He mimicked and derided critics of his energy policies. “'Shumlin's moving too fast. Slow it down. Let's slow down renewables. I don't like what a solar panel looks like,'” he said. 'I'm like, 'Are you guys kidding me?'”

The governor also made a passing reference to wind power, as a proposed 28-turbine development that could be the state's largest has spurred controversy in his home county.

“I know some people don't like it,” Shumlin said. “But it's one of the cleanest renewables and most-efficient around.”

• Shumlin said Vermont has made strides in expanding pre-kindergarten, early college, and dual enrollment programs. Also, both he and Smith defended Act 46, though the school-governance law has led to sometimes contentious merger discussions both in Windham County and around the state.

“We've got communities sitting down and having the tough conversations, finally,” Shumlin said.

• Shumlin acknowledged the persistent, ongoing technical problems with Vermont's online health-care exchange. “I have had the living crap beat out of me on health care,” he said.

But the governor blamed a lack of technological know-how rather than any administrative issues.

“When Congress passed the Affordable Care Act, the appetite for technology was more exuberant than the ability of any technology provider in America,” Shumlin said.

“The press won't write it this way, because it's not sexy,” he added. “But whether you're President Obama building a federal exchange, or Pete Shumlin building a state exchange, or every other governor in America who decided to build their own exchange, nobody could deliver on the exuberance of the [implementation] deadline.”

Shumlin pledged to fix Vermont Health Connect before he leaves office but also asked the crowd to “forget websites for a second.” Rather, he wanted listeners to know that “Vermont embraced the Affordable Care Act,” and as a result, many more residents are insured than had been before.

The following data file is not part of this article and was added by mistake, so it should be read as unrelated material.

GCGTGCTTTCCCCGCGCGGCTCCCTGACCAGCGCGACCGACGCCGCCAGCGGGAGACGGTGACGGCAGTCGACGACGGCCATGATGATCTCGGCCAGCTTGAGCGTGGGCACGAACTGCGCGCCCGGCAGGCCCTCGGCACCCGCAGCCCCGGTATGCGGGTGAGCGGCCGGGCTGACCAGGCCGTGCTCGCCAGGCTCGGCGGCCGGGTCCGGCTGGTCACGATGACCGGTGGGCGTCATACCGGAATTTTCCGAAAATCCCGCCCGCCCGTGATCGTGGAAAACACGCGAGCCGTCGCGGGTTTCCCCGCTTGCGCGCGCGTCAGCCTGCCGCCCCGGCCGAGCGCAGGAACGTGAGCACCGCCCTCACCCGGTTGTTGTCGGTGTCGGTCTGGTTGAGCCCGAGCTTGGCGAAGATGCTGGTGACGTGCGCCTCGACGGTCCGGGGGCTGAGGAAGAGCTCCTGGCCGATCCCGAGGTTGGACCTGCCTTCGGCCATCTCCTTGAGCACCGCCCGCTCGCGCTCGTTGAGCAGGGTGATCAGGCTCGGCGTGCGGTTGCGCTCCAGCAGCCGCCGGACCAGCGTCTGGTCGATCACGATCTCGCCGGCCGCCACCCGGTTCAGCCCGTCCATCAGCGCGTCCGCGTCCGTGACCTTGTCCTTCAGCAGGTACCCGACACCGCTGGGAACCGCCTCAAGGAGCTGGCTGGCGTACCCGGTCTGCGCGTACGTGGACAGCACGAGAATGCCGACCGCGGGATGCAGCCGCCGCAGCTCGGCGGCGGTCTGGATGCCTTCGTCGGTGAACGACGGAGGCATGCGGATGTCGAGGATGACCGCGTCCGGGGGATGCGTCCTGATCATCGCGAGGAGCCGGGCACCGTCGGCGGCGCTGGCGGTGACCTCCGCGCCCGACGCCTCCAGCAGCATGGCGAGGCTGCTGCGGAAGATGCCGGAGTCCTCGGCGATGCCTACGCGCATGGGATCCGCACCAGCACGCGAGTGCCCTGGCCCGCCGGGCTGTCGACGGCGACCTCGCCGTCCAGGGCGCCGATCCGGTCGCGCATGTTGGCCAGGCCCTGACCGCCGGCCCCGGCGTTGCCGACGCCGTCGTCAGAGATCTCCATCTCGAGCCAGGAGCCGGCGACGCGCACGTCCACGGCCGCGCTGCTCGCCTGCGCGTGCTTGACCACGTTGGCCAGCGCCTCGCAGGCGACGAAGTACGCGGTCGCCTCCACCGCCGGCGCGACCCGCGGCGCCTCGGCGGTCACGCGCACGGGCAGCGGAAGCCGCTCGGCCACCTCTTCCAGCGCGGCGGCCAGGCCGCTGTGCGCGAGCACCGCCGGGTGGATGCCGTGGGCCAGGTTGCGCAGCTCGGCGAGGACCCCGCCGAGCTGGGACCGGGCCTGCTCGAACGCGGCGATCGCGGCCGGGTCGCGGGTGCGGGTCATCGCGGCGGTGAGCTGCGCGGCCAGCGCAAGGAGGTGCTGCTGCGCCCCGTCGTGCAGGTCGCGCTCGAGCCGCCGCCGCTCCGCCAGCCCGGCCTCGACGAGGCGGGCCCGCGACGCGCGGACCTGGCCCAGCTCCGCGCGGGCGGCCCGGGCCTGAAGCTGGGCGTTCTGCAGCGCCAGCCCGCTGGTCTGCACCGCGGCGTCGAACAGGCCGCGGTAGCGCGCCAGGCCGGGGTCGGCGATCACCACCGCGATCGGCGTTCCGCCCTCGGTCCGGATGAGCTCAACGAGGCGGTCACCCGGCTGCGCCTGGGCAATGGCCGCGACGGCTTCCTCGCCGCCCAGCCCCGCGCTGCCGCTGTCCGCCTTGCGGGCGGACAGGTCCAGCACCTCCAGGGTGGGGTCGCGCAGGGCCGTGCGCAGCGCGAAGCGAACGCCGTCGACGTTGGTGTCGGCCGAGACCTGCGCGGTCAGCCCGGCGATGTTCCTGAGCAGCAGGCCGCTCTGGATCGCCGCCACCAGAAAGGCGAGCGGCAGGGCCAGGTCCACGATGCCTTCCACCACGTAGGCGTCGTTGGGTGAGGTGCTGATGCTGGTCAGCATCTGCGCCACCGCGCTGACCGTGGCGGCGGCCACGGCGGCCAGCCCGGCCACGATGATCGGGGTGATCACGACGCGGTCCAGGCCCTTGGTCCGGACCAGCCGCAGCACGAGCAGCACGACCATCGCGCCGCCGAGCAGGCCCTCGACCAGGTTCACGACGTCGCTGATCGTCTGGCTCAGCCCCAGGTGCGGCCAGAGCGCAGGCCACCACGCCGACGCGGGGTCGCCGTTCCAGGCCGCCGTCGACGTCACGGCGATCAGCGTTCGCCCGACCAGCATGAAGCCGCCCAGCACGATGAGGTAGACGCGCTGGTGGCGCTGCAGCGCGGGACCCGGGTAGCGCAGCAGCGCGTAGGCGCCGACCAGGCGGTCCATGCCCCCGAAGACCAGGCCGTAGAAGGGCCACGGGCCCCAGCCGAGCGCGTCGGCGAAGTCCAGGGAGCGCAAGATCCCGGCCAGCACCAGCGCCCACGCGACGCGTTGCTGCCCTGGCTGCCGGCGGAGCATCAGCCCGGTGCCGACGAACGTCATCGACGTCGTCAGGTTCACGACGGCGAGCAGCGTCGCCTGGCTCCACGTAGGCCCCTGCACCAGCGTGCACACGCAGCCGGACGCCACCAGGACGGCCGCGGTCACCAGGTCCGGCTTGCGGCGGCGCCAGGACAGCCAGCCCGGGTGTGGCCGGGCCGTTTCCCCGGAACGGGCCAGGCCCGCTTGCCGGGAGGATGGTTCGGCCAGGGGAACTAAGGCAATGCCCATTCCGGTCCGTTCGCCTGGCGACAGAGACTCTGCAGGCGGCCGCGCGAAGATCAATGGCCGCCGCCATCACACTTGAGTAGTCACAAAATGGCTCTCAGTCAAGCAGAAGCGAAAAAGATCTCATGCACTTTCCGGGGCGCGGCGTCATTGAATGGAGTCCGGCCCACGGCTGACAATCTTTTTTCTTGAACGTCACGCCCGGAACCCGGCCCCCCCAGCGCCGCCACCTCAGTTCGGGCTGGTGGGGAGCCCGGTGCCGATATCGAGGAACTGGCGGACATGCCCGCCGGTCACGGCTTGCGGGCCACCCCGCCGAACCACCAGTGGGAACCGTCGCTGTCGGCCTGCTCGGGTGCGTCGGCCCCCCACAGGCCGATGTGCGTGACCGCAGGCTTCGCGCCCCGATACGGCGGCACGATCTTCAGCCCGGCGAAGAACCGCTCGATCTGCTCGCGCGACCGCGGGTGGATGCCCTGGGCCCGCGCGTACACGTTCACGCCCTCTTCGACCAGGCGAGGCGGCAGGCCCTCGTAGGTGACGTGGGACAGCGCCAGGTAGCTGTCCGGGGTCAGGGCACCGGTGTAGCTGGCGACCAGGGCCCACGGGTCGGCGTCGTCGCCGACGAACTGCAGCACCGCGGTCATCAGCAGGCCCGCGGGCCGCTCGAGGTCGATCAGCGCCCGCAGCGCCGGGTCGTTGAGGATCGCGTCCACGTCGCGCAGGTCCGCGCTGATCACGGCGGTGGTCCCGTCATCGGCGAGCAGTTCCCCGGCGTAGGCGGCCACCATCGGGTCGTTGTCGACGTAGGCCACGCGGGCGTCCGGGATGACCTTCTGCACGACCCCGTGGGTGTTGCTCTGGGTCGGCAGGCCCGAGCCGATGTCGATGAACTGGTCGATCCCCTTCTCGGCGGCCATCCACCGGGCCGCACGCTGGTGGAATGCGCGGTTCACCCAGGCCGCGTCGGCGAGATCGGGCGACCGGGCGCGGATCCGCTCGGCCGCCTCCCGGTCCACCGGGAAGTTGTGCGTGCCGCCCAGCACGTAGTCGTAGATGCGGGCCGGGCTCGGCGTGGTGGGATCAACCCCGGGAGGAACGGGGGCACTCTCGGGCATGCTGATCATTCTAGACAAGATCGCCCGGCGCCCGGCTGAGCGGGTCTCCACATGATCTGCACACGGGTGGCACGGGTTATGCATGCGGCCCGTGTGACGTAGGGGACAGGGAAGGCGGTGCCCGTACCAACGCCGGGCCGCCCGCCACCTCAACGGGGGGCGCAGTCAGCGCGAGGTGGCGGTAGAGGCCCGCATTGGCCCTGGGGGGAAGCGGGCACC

• On marijuana, a member of the audience expressed concern about enforcing drug-free workplace policies and impaired-driver laws if the drug is legalized. But Shumlin said that question is missing critical context.

“If you employ people in Vermont, lots of them? Chances are, you've got people at work, high, right now,” Shumlin said, adding that “Vermont has, statistically, among the highest pot consumption in America.”

The state House Judiciary Committee on April 8 approved legislative language that scraps pot legalization; in its place are measures including formation of a commission to study marijuana issues in Vermont.

But the governor said legalizing and regulating marijuana - as the Senate initially proposed in a bill approved in February - is the best way to face the issue “head on.”

Shumlin also sought to turn the conversation back to opiate abuse, a topic he has made a centerpiece of his agenda.

“When you see heroin in downtown Brattleboro and you see heroin in downtown Burlington, trust me, it is not pot that led to that,” Shumlin said. “It is FDA-approved, big-pharma-promoted, legal drugs - pills that then drive users and addicts to the cheaper and more pure version, which is heroin.”

“Make no mistake about it,” he said. “That is our problem in Vermont.”